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Hurricane Ian is not expected to make landfall in South Carolina until this afternoon, but flooding has already forced road closures in historic downtown Charleston and winds near the city are blowing at speeds of a hurricane.
It’s the final impact of the storm that has inundated large sections of the Florida peninsula – and Ian is expected to bring power outages and flooding to South Carolina and southeastern North Carolina when it does. will make landfall on Friday afternoon.
A hurricane warning now covers the entire South Carolina coast and part of the North Carolina coast up to Cape Fear, meaning hurricane conditions are expected in that area.
Hours before Ian’s arrival, a weather buoy in the ocean 41 nautical miles southeast of Charleston recorded winds of around 75 mph, with waves as high as 21 feet, the The National Weather Service said. Earlier this week, no wave at the buoy was over 4 feet.
Coastal communities brace again for storm surge Ian
The latest forecast track calls for Ian to make landfall northeast of Charleston, between the port city and Myrtle Beach. A wide swath of the coast could see storm surge waters reach 6 feet above the ground, with over 9 feet possible in some places.
Charleston County, which includes about 100 miles of coastline, declared an emergency and opened shelters for people who want to sit out of the storm in safe spaces and higher ground. But the county had to bus service stop at the shelters on Thursday, when high winds made such trips risky.
Just north along the coast, Georgetown County has urged residents of flood-prone areas to watch for weather warnings – but unlike Charleston, the county said Thursday that he does not plan to open shelters. He also avoided other steps, such as offering sandbags, saying people can buy them in stores.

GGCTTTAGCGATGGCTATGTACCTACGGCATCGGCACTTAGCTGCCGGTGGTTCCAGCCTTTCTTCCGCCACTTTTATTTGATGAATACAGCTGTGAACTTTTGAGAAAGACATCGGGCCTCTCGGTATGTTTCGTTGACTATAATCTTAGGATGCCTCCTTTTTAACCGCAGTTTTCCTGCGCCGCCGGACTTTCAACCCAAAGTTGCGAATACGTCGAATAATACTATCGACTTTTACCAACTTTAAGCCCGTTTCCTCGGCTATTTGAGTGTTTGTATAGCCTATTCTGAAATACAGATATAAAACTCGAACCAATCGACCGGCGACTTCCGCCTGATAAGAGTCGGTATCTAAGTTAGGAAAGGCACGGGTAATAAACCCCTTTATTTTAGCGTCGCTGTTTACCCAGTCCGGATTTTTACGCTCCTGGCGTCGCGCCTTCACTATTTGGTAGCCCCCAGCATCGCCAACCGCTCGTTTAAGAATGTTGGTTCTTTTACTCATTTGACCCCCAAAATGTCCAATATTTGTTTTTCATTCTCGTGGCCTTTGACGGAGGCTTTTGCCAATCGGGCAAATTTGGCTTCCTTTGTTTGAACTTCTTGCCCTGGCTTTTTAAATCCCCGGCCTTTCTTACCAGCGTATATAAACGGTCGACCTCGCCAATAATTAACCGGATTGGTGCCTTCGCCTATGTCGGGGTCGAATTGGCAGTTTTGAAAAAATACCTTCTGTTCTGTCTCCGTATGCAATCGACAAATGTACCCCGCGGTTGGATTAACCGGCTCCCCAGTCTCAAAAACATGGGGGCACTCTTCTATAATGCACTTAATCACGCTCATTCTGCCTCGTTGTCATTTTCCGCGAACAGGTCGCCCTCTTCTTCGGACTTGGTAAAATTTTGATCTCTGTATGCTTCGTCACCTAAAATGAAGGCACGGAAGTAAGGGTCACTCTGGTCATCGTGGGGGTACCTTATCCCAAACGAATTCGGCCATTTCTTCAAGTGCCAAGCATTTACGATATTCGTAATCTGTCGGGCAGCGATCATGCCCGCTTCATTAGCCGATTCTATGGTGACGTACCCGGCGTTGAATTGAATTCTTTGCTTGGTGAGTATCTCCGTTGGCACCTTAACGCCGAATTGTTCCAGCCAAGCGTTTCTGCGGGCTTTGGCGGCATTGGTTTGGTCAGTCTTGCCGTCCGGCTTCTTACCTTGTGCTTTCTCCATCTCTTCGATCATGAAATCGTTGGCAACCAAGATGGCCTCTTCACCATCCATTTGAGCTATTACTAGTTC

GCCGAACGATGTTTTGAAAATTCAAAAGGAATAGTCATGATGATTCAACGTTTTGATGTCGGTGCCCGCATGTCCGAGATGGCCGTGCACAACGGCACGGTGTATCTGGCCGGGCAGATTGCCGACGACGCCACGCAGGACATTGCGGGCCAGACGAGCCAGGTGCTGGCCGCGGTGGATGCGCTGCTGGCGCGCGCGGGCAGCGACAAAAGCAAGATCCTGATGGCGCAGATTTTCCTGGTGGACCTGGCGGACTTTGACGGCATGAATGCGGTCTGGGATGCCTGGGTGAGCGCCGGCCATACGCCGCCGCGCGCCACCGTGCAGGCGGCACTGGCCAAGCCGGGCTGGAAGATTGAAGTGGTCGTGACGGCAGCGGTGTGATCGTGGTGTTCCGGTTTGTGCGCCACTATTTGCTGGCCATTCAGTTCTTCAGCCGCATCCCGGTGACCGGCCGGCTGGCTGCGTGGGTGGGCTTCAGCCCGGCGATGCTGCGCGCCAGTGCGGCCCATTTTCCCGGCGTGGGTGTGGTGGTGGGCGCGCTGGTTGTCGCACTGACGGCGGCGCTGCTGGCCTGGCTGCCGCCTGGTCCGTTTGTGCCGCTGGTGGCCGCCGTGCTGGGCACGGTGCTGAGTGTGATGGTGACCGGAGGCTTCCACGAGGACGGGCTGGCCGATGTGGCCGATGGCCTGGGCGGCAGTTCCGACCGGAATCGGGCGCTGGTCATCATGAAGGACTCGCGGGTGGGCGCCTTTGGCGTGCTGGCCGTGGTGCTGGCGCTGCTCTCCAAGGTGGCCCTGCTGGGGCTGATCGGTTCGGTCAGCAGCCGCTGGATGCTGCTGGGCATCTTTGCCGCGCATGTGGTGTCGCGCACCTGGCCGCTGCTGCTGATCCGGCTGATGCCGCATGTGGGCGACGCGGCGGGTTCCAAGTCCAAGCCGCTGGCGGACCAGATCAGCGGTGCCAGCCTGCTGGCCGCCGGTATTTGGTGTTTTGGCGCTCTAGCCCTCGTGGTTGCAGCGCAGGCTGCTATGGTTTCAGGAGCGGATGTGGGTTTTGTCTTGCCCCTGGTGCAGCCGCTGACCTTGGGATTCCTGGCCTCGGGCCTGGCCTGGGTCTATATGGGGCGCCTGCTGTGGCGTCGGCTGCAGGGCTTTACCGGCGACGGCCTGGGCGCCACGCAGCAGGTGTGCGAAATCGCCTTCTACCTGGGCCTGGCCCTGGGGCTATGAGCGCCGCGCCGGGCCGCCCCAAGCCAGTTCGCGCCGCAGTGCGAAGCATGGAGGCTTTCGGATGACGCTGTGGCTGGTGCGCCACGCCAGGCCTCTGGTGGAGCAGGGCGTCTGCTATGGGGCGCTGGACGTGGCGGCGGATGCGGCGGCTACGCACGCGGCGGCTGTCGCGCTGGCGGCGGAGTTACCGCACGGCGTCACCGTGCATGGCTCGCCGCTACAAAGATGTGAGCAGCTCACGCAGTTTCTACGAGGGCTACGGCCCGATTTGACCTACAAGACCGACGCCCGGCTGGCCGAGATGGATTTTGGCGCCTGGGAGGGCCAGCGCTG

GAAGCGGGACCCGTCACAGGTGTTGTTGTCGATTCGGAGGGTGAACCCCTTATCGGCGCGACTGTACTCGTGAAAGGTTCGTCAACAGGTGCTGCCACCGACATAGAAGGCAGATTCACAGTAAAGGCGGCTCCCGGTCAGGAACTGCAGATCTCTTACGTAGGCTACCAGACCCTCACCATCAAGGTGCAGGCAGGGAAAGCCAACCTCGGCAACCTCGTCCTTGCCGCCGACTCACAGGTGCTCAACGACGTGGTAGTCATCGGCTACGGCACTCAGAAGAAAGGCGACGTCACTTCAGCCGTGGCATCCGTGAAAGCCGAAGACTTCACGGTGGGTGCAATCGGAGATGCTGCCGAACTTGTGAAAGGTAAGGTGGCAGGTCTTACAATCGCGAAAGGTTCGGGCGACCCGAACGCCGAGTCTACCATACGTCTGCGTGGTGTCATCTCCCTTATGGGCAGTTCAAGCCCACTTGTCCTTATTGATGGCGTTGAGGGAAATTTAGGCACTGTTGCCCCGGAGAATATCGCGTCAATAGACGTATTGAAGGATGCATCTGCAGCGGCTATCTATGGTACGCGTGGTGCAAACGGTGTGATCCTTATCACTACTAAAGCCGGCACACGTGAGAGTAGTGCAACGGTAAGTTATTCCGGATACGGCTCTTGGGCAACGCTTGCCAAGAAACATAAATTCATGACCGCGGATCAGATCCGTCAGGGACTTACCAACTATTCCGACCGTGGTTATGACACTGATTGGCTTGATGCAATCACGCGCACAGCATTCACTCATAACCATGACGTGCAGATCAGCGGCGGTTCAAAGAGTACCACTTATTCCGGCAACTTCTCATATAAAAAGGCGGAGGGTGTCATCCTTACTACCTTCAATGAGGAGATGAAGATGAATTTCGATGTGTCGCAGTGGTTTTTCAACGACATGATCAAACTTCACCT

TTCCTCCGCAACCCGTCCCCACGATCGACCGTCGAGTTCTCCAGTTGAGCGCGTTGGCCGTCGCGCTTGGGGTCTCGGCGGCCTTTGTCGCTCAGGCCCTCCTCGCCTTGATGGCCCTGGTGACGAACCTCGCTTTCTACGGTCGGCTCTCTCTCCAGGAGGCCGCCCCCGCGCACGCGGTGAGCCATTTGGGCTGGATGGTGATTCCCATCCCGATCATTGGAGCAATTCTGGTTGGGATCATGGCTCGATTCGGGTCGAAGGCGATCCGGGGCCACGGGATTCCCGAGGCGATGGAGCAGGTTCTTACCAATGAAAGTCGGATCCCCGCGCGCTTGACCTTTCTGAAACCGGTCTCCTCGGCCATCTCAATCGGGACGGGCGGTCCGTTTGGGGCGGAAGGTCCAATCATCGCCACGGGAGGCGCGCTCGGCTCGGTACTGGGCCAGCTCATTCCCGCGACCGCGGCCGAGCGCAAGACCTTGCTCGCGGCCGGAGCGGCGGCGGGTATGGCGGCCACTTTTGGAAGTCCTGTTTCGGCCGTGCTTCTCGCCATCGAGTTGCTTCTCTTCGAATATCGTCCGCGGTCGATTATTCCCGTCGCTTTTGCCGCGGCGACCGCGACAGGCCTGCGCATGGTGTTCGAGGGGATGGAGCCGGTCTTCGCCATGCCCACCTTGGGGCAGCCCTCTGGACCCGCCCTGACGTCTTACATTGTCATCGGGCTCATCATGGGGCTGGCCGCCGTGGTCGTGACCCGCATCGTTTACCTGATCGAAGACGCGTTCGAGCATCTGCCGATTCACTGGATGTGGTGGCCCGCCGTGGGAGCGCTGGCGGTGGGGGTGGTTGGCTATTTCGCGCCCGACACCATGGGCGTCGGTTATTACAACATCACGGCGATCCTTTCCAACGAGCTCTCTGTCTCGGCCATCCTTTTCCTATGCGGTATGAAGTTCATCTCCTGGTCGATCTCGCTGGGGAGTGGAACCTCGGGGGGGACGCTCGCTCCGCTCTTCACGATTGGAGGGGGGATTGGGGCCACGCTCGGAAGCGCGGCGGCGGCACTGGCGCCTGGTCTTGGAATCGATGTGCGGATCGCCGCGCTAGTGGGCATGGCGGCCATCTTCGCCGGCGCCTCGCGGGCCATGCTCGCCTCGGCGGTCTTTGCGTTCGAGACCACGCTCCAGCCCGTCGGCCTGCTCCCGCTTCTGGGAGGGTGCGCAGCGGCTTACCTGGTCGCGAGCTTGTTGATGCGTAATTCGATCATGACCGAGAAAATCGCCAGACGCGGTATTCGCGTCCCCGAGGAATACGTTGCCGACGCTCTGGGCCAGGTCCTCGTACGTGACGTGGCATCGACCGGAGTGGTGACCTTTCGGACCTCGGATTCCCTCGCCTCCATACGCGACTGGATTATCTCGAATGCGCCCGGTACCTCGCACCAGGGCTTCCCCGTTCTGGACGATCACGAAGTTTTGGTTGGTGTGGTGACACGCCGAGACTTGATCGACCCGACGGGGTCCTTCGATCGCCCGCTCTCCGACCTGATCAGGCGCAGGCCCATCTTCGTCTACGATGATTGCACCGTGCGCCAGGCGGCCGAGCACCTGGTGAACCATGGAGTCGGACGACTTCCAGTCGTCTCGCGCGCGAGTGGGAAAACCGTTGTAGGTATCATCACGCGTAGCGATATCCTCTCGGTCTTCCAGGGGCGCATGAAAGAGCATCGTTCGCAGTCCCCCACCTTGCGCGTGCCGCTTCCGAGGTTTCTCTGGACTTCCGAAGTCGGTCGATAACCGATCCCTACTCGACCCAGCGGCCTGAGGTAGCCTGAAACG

— Georgetown County, SC (@GtCounty) September 29, 2022
“Wide areas will suffer power and communications outages,” the NWS office in Wilmington, North Carolina said. He expects other impacts to go from broken or uprooted trees, debris blocking roads and bridges and high roads becoming dangerous.
The flood started in the pre-dawn darkness
Much of the Charleston metro area is under a flash flood warning that was issued around 6 a.m. ET. It lasts until noon, then the hurricane will arrive.
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As of early Friday, the closures were mainly on lower streets prone to flooding, the Charleston Police Department said. Road closures are scattered around the city, from the central intersection of Huger and King streets to roads along the waterfront.
“We are only requesting essential travel,” the police department said.
In downtown Charleston, some roads began flooding before dawn as heavy rains from Ian dropped 1 to 2 inches of water on the city, according to the National Weather Service office in Charleston. . Another 2 to 6 inches of rain could fall, he warned.
“As tide levels rise and rainfall intensifies, areas of flash flooding are likely to develop ahead of Hurricane Ian,” the NWS office said.
Flash flooding is expected to affect a number of popular tourist areas, such as Folly Beach to Sullivans Island and Palm Island. Further inland, flooding is likely to affect North Charleston, the office said.
By Thursday evening, the city said, people wanting to protect their cars from flooding had filled the city’s parking lots.